Yoshito Sato, a freelance writer who was born into a family that ran a popular yakiniku restaurant, embarks on a food journey to find the flavors of home, with young reporter Shizuka. With not only an eye for the food, but respect for the masters who make it, this movie depicts both the love between mother and son and the comedy of life through yakiniku and delicious food.
“Fuunji Oda Nobunaga (Oda Nobunaga)” 1959 jidaigeki, 1 hour and 35 minutes.
Directed by Toshikazu Kono. Starring Kinnosuke Nakamura and Katsuo Nakamura.
A story of a young feudal lord Nobunaga.
“Hatamoto Taikutsu Otoko Nazo no Daimonji (The Daimonji Consipiracy),” 1959 jidaigeki, 1 hour and 31 minutes.
Directed by Yasushi Sasaki. Starring Ichikawa Utaemon and Azuma Chiyonosuke.
Master swordsman and loyal vassal Saotome Mondonosuke goes on a mission to find a missing princess.
“Hayatozoku no Hanran (Rebellion)” 1957 jidaigeki, 1 hour and 30 minutes.
Directed by Sadatsugu Matsuda. Starring Utaemon Ichikawa, Yumiko Hasegawa and Kunio Kaga.
In the mist of the warring age, the Kyushu based Hayato Clan is faced with a monumental battle to determine their survival.
“Hitokiri Kannon Uta (Swordsong),” 1970 drama, 1 hour and 28 minutes.
Directed by Takashi Harada. Starring Bunta Sugawara and Tomisaburo Wakayama.
A story about a priest who is on a mission to reunite a young boy with his missing mother.
“Honoo no Shiro (Throne of Flame),” 1960 jidaigeki, 1 hour and 39 minutes.
Directed by Tai Kato. Starring Hashizo Okawa.
The tragic story of a young feudal lord who seeks revenge after learning that his uncle was behind his father’s murder.
“Jinsei Gekijo Zoku Hishakaku (Life of Hishakaku 2),” 1963 drama, 1 hour and 37 minutes.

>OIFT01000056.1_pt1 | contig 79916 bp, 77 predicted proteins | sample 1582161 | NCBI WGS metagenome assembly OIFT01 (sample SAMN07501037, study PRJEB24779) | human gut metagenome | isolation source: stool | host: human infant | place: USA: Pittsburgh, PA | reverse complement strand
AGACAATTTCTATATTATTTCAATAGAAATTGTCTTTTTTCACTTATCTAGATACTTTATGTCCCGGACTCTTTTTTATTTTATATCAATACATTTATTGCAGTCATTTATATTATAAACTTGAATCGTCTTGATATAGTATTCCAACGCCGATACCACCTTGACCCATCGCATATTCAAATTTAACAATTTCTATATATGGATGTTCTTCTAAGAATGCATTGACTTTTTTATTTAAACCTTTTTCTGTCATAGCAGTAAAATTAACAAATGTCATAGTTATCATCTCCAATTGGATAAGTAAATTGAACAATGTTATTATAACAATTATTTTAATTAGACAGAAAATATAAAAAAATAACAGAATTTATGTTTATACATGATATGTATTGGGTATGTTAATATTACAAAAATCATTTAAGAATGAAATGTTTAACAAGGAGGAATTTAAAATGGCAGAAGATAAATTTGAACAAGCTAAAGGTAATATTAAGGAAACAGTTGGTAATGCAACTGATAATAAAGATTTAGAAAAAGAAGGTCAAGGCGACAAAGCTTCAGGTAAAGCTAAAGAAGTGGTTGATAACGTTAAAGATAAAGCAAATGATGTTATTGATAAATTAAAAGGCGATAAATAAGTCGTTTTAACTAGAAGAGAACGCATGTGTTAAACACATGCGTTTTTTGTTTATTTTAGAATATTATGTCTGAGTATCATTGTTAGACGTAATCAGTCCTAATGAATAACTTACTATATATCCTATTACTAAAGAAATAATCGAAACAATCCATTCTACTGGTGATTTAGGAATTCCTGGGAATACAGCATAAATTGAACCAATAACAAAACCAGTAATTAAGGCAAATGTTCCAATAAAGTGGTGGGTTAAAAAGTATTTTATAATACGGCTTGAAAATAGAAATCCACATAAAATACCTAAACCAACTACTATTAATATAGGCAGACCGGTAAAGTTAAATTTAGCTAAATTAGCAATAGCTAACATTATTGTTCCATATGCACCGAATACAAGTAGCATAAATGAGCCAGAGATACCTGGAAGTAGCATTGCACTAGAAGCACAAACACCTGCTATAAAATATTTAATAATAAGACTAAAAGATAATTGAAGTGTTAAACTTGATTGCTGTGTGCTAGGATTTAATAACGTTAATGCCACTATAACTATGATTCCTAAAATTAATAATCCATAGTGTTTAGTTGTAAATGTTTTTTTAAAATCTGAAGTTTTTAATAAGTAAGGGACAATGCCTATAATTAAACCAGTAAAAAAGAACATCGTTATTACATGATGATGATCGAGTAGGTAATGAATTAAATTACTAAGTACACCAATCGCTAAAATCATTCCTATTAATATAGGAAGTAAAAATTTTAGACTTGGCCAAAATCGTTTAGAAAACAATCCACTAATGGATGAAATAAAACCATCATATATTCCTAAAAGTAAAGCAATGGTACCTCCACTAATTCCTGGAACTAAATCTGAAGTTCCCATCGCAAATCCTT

Directed by Tadashi Sawasima. Starring Koji Tsuruta, Tatsuo Umemiya, Yoshiko Sakuma and Ryunosuke Tsukigata.
Upon his release from the prison, Hishakaku joins the Kikkyo family who is struggling to regain their turf from their rival, Domoto family. To reciprocate the kindness of the Kikkyos, Hishakaku heads to meet the leader of Domoto, Osumi, and finds himself emotionally involved with her.
“Kiokuya -Anata wo Wasurenai- (The Memory Eraser),” 2020 drama, 1 hour and 45 minutes.
Directed by Yuichiro Hirakawa. Starring Ryosuke Yamada and Kyoko Yoshine.
University student Ryoichi’s happy life is shattered when his girlfriend Kyoko loses memory of Ryoichi. Ryoichi is incredulous but then hears of an urban legend about a “Memory Eraser” and decides to seek help from an alumnus who is now a famous attorney. They explore the reason why Kyoko has lost her memory. Soon, they find themselves encroaching on sensitive territory: people’s memories and even deeper, closely guarded emotions. At the end of their pursuit lies a truth that will change their lives forever.
“Kiryuin Hanako no Shogai (Onimasa),” 1982 drama, 2 hours and 26 minutes.
Directed by Hideo Gosha. Starring Tatsuya Nakadai and Shima Iwashita.
Set in the 1920s, gang boss Onimasa of the Kiryuin Family accepts a young girl, Matsue, as payment for a debt, whom he then adopts. This story opens when Onimasa’s real daughter Hanako has just died, leading to Matsue’s telling the family’s story in flashback form. A decades long duel with Boss Suenaga is kicked off when after the disputed outcome of a brutal dogfight between vicious mastiffs, Suenaga, who lost kills the winner’s dog and threatens Onimasa.
“Kizudarake no Jinsei Furui Yatsu de Gozansu (A Scarred Life 2),” 1971 drama, 1 hour and 33 minutes.